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Adult and Ped Test 7 > Anemia > Flashcards

Flashcards in Anemia Deck (43):

What is the most common form of anemia?



what is normocytic anemia due to?

1. decreased production of RBCs ( ACD, aplastic anemia)
2. increased destruction of RBCs (hemolysis, posthemorrhagic anemia)
3. Uncompensated increased in plasma volume (pregnancy/fluid overload)


Describe hemolytic anemia:

RBCs are destroyed and removed from the bloodstream before their normal lifespan of 120 days. Bone marrow tries to increase RBC production, but it will not be able to match the losses. Homozygous sick cell is the most common cause of hemolytic normoctyic anemias in children.


How is hemolytic anemia classified?

Either intrinsic or extrinsic.


What are intrinsic examples of hemolytic anemia?

1. membrane defects: hereditary spherocytosis
2. glycolytic defects: pyruvate kinase deficiency
3. Oxidation vunerability: G6PD deficieny
4. Hemoglobinpathies (sickle cell syndrome)


What are some examples in extrinsic anemia?

1. autoimmune
3. Infection
4. hypersplenism
5. burns


What are the signs and symptoms of a hemolytic anemia?

jaundice, fatigue, RUQ and LUQ pain


What will the labs show for hemolytic anemia?

Noromocytic, normal mcv
increased retic
normal or decreased haptoglobin
increased total bilirubin
increased serum LDH


How do you treat hemolytic anemia?

Treatment is based on the cause, may need a transfusion.


Describe aplastic anemia:

A condition of bone marrow failure that arises from suppression of or injury to the hematopoietic stem cell. The bone marrow:
1. hypoplastic
2. fails to produce mature blood cells
3. panctyopenia develops
4. no abnormal hematopoietic cells seen in blood or bone marrow


What will the labs show for aplastic anemia?

pancytopenia, normocytic RBCs, normal MCV, decreased retic


What is the cause of aplastic anemia?

1. autoimmune
2. radiation/chemo
3. toxins
4. drugs
5. pregnancy


What are the signs/symptoms of aplastic anemia?

fatigue, weakness, bacterial and fungal infections (decreased neutrophils), skin bleeding (decreased platelets), pallor, purport, petechiae. THERE WILL BE NO BONE TENDERNESS!!!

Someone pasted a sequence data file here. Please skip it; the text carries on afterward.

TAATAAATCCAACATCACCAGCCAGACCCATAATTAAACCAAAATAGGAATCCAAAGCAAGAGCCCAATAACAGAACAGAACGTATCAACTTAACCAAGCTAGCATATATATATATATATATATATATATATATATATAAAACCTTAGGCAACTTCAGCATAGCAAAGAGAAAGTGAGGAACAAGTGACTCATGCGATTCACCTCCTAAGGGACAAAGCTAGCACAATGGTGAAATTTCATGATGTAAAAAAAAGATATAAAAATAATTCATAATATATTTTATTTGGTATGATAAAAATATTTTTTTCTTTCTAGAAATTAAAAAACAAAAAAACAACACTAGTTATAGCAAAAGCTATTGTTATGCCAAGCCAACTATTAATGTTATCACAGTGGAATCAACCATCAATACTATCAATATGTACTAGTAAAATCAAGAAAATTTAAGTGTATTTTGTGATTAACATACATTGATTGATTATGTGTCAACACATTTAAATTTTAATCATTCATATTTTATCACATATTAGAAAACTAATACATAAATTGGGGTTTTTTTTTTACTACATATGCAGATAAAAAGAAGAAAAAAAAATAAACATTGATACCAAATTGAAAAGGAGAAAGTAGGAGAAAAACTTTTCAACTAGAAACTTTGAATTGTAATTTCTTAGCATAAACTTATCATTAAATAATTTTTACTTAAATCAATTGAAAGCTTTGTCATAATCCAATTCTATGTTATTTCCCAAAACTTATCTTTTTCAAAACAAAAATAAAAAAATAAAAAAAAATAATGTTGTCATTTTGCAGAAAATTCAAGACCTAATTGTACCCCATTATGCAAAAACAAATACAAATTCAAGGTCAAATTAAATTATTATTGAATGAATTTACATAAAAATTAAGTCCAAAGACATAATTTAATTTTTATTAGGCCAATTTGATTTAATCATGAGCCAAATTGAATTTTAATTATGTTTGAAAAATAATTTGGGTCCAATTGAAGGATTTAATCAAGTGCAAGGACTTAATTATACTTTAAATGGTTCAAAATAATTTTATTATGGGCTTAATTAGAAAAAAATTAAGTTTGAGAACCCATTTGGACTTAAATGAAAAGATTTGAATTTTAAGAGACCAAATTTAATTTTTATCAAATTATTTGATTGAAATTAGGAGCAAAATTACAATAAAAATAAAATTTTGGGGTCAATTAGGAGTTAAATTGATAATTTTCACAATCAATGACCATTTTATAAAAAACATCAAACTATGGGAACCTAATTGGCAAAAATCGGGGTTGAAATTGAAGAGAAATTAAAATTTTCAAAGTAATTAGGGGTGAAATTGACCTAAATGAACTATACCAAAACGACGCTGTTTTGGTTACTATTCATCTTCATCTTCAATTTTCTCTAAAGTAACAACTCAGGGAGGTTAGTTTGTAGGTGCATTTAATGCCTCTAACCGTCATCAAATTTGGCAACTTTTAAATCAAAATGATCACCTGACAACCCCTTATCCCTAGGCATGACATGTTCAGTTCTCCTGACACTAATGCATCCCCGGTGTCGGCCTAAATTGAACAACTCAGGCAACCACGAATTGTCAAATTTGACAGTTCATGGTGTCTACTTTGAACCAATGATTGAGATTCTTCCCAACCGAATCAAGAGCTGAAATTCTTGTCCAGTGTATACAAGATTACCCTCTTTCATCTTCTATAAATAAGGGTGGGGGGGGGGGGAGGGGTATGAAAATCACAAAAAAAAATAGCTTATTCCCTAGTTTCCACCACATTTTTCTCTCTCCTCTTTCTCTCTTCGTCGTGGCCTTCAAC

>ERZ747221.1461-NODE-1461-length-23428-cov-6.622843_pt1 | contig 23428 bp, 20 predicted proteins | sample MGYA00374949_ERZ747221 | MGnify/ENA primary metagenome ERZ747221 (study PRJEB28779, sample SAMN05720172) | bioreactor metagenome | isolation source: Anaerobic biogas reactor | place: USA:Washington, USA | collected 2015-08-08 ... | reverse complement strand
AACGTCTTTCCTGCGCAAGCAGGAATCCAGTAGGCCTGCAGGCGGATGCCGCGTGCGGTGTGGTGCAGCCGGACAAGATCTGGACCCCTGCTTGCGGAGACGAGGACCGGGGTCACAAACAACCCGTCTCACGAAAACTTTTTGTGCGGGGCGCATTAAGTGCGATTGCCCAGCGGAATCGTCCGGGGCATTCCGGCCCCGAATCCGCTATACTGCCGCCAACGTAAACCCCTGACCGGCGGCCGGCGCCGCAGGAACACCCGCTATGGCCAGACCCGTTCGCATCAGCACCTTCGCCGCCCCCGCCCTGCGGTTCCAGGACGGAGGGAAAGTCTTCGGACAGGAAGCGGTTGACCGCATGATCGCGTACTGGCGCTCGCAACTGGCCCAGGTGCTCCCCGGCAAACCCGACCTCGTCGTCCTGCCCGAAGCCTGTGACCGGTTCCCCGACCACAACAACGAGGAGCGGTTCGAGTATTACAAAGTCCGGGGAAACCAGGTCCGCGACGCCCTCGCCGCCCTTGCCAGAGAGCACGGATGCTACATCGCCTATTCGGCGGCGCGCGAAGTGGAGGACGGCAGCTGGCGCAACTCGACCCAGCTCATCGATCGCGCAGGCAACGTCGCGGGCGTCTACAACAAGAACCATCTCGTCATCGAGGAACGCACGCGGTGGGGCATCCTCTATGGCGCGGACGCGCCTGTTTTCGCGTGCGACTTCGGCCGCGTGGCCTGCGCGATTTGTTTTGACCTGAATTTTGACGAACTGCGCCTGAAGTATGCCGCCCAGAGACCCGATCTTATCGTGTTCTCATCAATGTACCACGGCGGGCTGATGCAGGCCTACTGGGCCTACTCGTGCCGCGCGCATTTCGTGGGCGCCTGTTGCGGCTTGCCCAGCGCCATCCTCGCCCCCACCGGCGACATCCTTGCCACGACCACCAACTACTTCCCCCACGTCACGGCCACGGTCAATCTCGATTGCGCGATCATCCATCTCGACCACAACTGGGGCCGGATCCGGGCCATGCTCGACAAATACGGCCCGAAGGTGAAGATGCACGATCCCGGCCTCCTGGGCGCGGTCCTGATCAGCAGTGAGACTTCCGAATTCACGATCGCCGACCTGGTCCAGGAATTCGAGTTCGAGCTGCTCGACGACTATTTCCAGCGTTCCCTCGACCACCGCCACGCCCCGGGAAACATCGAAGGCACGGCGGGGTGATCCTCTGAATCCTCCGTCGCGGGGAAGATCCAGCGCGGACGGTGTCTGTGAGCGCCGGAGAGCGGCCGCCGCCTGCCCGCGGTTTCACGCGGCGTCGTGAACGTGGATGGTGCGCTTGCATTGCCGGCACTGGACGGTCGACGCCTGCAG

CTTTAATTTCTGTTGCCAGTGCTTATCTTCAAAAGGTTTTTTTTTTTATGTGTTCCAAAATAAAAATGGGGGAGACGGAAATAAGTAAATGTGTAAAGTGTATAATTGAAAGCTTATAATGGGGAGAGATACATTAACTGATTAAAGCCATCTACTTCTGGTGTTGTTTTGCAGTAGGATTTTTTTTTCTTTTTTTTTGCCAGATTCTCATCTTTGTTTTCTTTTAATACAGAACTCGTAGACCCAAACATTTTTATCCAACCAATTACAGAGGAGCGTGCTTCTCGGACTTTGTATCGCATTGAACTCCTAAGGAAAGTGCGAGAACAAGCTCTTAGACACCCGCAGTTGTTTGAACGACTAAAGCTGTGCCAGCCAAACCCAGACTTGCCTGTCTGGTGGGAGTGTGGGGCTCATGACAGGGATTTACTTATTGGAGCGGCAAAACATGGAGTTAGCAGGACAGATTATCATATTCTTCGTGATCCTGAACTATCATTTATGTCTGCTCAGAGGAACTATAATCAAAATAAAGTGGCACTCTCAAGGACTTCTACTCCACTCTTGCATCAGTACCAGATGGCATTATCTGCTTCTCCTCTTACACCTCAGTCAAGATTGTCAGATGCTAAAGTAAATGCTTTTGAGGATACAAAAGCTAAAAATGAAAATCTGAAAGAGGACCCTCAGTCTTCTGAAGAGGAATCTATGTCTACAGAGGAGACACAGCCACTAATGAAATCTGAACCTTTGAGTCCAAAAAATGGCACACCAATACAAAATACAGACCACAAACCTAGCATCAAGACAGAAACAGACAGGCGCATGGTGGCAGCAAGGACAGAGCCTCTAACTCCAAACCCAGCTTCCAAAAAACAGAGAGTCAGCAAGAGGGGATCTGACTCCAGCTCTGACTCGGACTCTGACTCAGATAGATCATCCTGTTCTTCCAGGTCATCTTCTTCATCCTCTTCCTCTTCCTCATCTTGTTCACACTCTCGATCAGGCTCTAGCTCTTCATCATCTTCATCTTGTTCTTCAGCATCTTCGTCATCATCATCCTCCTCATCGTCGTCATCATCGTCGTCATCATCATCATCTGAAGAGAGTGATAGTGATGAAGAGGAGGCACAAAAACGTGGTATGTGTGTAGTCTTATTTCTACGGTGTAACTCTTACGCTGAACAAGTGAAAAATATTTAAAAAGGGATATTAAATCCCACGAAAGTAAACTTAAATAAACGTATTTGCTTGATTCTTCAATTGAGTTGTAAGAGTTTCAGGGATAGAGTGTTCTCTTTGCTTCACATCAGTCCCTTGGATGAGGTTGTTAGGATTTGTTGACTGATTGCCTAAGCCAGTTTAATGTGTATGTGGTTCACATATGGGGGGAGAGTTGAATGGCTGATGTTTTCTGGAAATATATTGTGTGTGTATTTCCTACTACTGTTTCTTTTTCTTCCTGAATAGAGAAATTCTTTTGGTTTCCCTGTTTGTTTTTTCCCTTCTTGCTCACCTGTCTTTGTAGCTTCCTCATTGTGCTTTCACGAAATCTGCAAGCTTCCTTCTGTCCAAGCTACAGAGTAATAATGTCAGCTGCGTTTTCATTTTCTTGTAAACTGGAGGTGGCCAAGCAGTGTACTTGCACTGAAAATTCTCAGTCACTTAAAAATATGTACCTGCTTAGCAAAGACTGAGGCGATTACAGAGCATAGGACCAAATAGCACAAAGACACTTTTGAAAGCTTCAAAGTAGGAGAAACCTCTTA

What is the treatment for aplastic anemia?

EPO or myeloid growth factors, bone marrow transplant.


Describe Anemia of Chronic Disease:

it can be microcytic (<82) or normocytic (82-98). It should be suspected in a patient with a chronic infection or inflammatory process or malignant condition. It is the most common form of anemia in adults.


What are the signs/symptoms of ACD?

It should be suspected in those with a known chronic condition. Fatigue and weakness.


What will the labs show in ACD?

normocytic or microcytic RBCs, decreased retic, decreased serum iron, decreased TIBC, increased serum ferritin, increased ESR or CRP.


What co-anemia do people with ACD often have?

IDA, you should suspect this if there is also a decreased serum ferritin.


What is the treatment for ACD?

address the underlying condition


What are examples of microcytic anemias?

IDA, ACD, chronic lead exposure, thalassemias


describe IDA and what causes it:

The cause is:
1. deficient diet of iron
2. decreased absorption
3. increased requirement
4. blood loss (chronic)
5. hemoglobinuria


what are the symptoms of IDA?

easy fatigue, tachycardia, palpation, tachypnea. SEVERE deficiency can lead to mucosal and skin changes-- smooth tongue, brittle nails, spooning nails and cheliosis.